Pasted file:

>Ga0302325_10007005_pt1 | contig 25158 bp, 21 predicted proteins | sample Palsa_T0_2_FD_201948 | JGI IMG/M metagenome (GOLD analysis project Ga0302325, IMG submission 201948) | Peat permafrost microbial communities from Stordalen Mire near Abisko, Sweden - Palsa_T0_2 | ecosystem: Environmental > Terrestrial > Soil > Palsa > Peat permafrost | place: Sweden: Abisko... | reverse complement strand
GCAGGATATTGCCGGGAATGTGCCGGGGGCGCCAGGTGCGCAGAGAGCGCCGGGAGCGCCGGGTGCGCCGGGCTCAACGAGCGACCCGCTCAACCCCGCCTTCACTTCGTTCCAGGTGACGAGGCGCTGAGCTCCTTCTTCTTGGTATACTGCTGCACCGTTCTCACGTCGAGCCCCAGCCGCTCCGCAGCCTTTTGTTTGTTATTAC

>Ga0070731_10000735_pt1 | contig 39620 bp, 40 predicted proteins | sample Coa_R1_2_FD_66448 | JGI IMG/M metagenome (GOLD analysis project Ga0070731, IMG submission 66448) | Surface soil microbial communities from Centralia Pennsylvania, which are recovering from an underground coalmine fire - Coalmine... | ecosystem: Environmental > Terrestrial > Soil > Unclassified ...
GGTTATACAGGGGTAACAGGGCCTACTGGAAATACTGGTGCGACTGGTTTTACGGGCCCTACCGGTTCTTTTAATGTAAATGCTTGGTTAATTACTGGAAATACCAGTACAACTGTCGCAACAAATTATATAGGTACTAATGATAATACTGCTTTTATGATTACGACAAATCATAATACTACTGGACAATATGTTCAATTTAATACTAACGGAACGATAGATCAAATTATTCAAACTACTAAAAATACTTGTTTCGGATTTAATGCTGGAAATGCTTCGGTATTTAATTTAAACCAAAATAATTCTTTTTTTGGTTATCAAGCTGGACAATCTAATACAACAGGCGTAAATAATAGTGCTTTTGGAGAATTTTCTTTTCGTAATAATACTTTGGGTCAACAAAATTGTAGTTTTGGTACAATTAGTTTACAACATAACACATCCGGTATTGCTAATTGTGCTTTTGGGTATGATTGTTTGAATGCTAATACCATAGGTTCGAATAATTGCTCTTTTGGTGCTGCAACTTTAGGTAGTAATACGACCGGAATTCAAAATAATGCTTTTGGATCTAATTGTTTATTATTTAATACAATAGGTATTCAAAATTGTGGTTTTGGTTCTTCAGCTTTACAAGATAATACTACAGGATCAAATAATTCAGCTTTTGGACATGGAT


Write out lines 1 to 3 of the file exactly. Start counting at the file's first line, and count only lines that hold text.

>Ga0302325_10007005_pt1 | contig 25158 bp, 21 predicted proteins | sample Palsa_T0_2_FD_201948 | JGI IMG/M metagenome (GOLD analysis project Ga0302325, IMG submission 201948) | Peat permafrost microbial communities from Stordalen Mire near Abisko, Sweden - Palsa_T0_2 | ecosystem: Environmental > Terrestrial > Soil > Palsa > Peat permafrost | place: Sweden: Abisko... | reverse complement strand
GCAGGATATTGCCGGGAATGTGCCGGGGGCGCCAGGTGCGCAGAGAGCGCCGGGAGCGCCGGGTGCGCCGGGCTCAACGAGCGACCCGCTCAACCCCGCCTTCACTTCGTTCCAGGTGACGAGGCGCTGAGCTCCTTCTTCTTGGTATACTGCTGCACCGTTCTCACGTCGAGCCCCAGCCGCTCCGCAGCCTTTTGTTTGTTATTAC

>Ga0070731_10000735_pt1 | contig 39620 bp, 40 predicted proteins | sample Coa_R1_2_FD_66448 | JGI IMG/M metagenome (GOLD analysis project Ga0070731, IMG submission 66448) | Surface soil microbial communities from Centralia Pennsylvania, which are recovering from an underground coalmine fire - Coalmine... | ecosystem: Environmental > Terrestrial > Soil > Unclassified ...